Abstract: EMPA U-Th-Pb and LA-ICPMS U-Pb monazite data and pressure-temperature calculations on lower to upper amphibolite facies rocks in the Shetland Islands constrain the evolution of Caledonian metamorphism and have identified an early Neoproterozoic metamorphic basement to the Dalradian Supergroup. EMPA monazite and LA-ICPMS data suggest that peak metamorphism occurred at c. 460 Ma in the central and northern Shetland Islands, and at c. 910 Ma in the basement sequences. These Neoproterozoic age samples have no evidence of Caledonian aged monazite and have been interpreted to be a metamorphic basement to the Dalradian, possibly forming part of the Moine Supergroup. Low-grade rocks immediately beneath the Shetland ophiolite on the island of Unst are characterised by garnet-staurolite­chloritoid-chlorite assemblages with up-P prograde paths culminating in peak conditions of c. 550°C and 7-8 kbars. In the slightly higher-grade rocks on Yell, prograde staurolite-biotite­muscovite assemblages have been replaced by peak garnet-kyanite assemblages that formed at c. 650°C and 8 kbar. At Lunna Ness on North-eastern Mainland, metapelites had peak assemblages of garnet-sillimanite-biotite-rutile-quartz, which replaced the earlier garnet-biotite-muscovite­kyanite-quartz assemblages. In mafic lithologies, the peak assemblages are defined by garnet­hornblende-plagioclase-quartz. Peak assemblages were associated with partial melting and local granite emplacement and formed at around 700-800°C and 9-10 kbar. Based on available data, the thickness of the Shetland ophiolite is insufficient to have generated the peak metamorphic pressures via abduction. It is therefore likely that peak Caledonian metamorphism predates the ophiolite obduction event. The Caledonian Orogen (Fig. 1A) marks the collision of Baltica and Laurentia in an event that produced an orogenic belt of Himalayan scale. The products of this orogenic event are preserved in east Greenland (Kalsbeek et al. 2000; Watt et al. 2000; Watt & Thrane 2001; Gilotti & Elvevold 2002), western Scandinavia (Schwab et al. 1988; Daly et al. 1991; McKerrow et al. 2000; Roberts 2003), the British Isles (Noble et al. 1996; Highton et al. 1999; Millar 1999; Soper et al. 1999; Strachan 2000; Strachan et al. 2002) and in the Appalachian belt of the eastern United States (Schwab et al. 1988; McKerrow et al. 2000; Murphy et al. 2004; Murphy et al. 2004). In recognition of the importance of the Caledonian Orogeny in shaping the tectonic architecture of northern Scotland and Ireland (e.g. Highton et al. 1999; Soper et al. 1999; Strachan 2000; Strachan et al. 2002), there has been an enormous amount of work undertaken to understand the stratigraphic development of the basins and their basement, which were deformed in the Caledonian Orogeny, the timing of events, the structural architecture and evolution and the metamorphic conditions that accompanied deformation (e.g. Schwab et al. 1988; Millar 1999; Soper et al. 1999; McKerrow et al. 2000; Strachan 2000; Strachan et al. 2002). In many ways, the early work on the Caledonian marked the birth of modern tectonic analysis and was pivotal in seminal works such as Ramsay (1963). The Caledonian is defined by two phases of orogenesis. The earliest event is the Grampian Event, which occurred between about 480 to 460 Ma with probable peak metamorphism at c. 470 Ma (Soper et al. 1999; Oliver et al. 2000; Strachan et al. 2002). In the Scottish Highlands, the Grampian orogenic event caused deformation in the Grampian Highlands (the region between the Great Glen Fault and the Highland Boundary Fault; (Fig. 1B) an area consisting primarily of Dalradian Supergroup sequences). Deformation in the Dalradian Supergroup consists of the formation of large-scale recumbent folds such as the Kinlochleven antiform. Folding was accompanied by shear zone formation. Several generations of folding occurred, deformation was accompanied by regional prograde metamorphism to amphibolite facies (Phillips et al. 1999). The Grampian orogenic event is thought to have been caused by the onset of closure of the Iapetus Ocean, specifically by the collision between an oceanic arc and Laurentia (Dewey & Ryan 1990; Soper et al. 1999; Phillips et al. 1999; Strachan 2000; Strachan et al. 2002). The later Scandian Event (435-410 Ma; Strachan et al. 2002; Kinny et al. 2003) is thought to mark the completion of closure of the lapetus Ocean with the collision between Baltica and Laurentia. The Scandian Event principally affected the Moine Supergroup, creating the tectonic form surface within the Moine metasediments (Friend et al. 1997; Kinny et al. 1999; Strachan et al. 2002; Kinny et al. 2003) and generating west-vergent basement-cored nappe systems (Friend et al. 1997; Rogers et al. 1998; Storey et al. 2004). It was probably also at this time that most of the movement occurred along the large thrusts and sinistral strike slip faults in the region (Strachan et al. 2002; Storey et al. 2004). These structures include the Moine Thrust, which transported the orogen for up to 150 km westwards across Cambrian limestones and Palaeoproterozoic basement in the Caledonian foreland (Friend et al. 1997; Rogers et al. 1998; Strachan et al. 2002; Friend et al. 2003). It is thought that the strike slip faults have taken up to 2000 km of slip, with the Great Glen Fault taking up to 200 km alone and juxtaposing the Northern Highland and Grampian terranes. For this reason the effects of the Scandian Event are restricted to the Northern Highland terrane since the two regions were not in close proximity during the Scandian. In the Northern Highland terrain, the Scandian Event was associated with Barrovian metamorphism with the development of gamet-staurolite-kyanite-bearing assemblages that formed at around 8 kbar and 650°C (Strachan et al. 2002). The vast bulk of the work on the Caledonian of the British Isles has focussed on Scotland and Northern Ireland (Highton et al. 1999; Phillips et al. 1999; Robertson & Smith 1999; Smith et al. 1999; Strachan 2000; Strachan et al. 2002). In contrast, comparatively little effort has been focussed on the part of the orogen preserved in the Shetland Islands (e.g. Flinn & Pringle 1976; Flinn 1985; Prichard 1985; Fig. 2). This is despite the Shetland Islands containing an equivalent stratigraphic architecture to the Northern Highland and Grampian terranes (Flinn 1985; Strachan et al. 2002), which are separated by the interpreted extension of the Great Glen Fault (Flinn 1985; Ritchie et al. 1987; Flinn & Oglethorpe 2005). The western margin of the orogen in the Shetland region is bounded by the extension of the Moine Thrust, which carries the orogen across an undeformed Palaeoproterozoic foreland (Ritchie et al. 1987). Additionally the Shetland Islands contain a well-preserved ophiolite package sitting at the top of the structural section (Flinn 1985; Prichard 1985; Spray 1988; Spray & Dunning 1991; Strachan et al. 2002; Flinn & Oglethorpe 2005). Therefore the Shetlands arguably preserves the best cross section of the Caledonian Orogen in the British Isles. Despite easy accessibility and extensive outcrop there has been comparatively little work done to constrain the timing of tectonic events and the P-T evolution associated with Caledonian deformation. In this study an integrated approach using metamorphic pressure-temperature calculations and EMPA U-Th-Pb and LA-ICPMS U-Pb monazite dating is used to determine the physical conditions and evolution of metamorphic assemblages in the Shetland Islands, and to constrain the timing of tectonism. This represents one of the few studies of this type undertaken in the Shetland section of the Caledonian Orogeny, and is the first study to directly date the timing of peak metamorphism in that part of the orogen. The results of this study show that Barrovian prograde Caledonian metamorphism at c. 465 Ma was associated with up-pressure P-T paths culminating in burial depths of around 30 km under modest geothermal gradients. This metamorphic expression is consistent with crustal thickening in a convergent orogen. The geochronological data has also identified the presence of an early Neoproterozoic metamorphic basement to the Dalradian sequences.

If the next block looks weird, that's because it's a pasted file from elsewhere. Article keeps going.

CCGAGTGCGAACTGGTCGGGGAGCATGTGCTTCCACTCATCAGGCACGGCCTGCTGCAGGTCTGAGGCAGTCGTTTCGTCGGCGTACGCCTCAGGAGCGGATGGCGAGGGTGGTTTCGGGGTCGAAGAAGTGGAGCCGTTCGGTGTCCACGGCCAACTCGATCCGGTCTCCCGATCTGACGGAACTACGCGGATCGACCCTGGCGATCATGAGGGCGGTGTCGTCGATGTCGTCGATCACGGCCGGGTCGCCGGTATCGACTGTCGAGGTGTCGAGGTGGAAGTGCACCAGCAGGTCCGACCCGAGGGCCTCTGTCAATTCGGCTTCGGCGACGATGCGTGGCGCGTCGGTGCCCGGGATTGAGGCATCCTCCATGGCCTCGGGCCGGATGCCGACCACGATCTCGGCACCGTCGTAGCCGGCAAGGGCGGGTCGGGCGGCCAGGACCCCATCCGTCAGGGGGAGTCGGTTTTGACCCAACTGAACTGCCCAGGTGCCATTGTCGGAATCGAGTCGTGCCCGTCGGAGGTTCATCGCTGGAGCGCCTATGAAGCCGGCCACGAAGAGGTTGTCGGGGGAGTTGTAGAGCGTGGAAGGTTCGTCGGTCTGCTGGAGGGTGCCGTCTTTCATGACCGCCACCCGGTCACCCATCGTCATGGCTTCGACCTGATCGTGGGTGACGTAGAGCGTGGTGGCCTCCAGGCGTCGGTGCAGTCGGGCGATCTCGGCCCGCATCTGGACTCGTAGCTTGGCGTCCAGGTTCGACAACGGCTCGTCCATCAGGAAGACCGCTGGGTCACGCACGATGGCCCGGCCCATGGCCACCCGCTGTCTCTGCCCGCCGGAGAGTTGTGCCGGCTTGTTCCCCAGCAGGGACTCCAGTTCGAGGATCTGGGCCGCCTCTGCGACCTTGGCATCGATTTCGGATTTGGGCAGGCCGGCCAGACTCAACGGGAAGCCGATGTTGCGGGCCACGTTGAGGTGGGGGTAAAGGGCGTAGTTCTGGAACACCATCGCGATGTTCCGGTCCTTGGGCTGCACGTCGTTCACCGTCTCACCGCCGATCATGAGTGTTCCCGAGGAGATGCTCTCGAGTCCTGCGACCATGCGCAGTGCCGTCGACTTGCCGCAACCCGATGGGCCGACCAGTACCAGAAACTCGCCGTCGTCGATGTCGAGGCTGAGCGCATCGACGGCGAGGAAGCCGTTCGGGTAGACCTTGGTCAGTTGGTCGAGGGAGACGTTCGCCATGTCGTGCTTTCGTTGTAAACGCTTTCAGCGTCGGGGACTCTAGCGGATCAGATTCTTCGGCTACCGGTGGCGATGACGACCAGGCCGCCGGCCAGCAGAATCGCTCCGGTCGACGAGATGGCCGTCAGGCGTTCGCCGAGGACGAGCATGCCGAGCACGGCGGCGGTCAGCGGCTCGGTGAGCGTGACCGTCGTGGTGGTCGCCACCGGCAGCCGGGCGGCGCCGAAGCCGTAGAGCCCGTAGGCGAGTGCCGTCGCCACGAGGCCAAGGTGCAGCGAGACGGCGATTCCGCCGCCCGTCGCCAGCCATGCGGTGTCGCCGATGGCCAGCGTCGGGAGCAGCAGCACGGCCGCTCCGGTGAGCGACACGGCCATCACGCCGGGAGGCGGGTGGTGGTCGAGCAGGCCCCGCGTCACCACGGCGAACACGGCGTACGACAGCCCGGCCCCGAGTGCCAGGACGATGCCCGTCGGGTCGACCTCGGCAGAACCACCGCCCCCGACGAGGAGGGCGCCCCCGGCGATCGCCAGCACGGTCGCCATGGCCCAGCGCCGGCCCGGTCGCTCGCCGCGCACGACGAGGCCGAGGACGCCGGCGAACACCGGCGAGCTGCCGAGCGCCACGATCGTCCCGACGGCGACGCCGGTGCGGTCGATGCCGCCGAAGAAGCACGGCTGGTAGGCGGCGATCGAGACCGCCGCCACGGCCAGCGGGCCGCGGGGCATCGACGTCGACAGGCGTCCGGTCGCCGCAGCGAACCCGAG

Dissertation Note: Thesis (B.Sc.(Hons)) -- University of Adelaide, School of Earth and Environmental Sciences, 2006
Where: Caledonian Orogen, Shetland Islands
Keywords: Honours; Geology; monazite; geochronology; metamorphism; mineral chemistry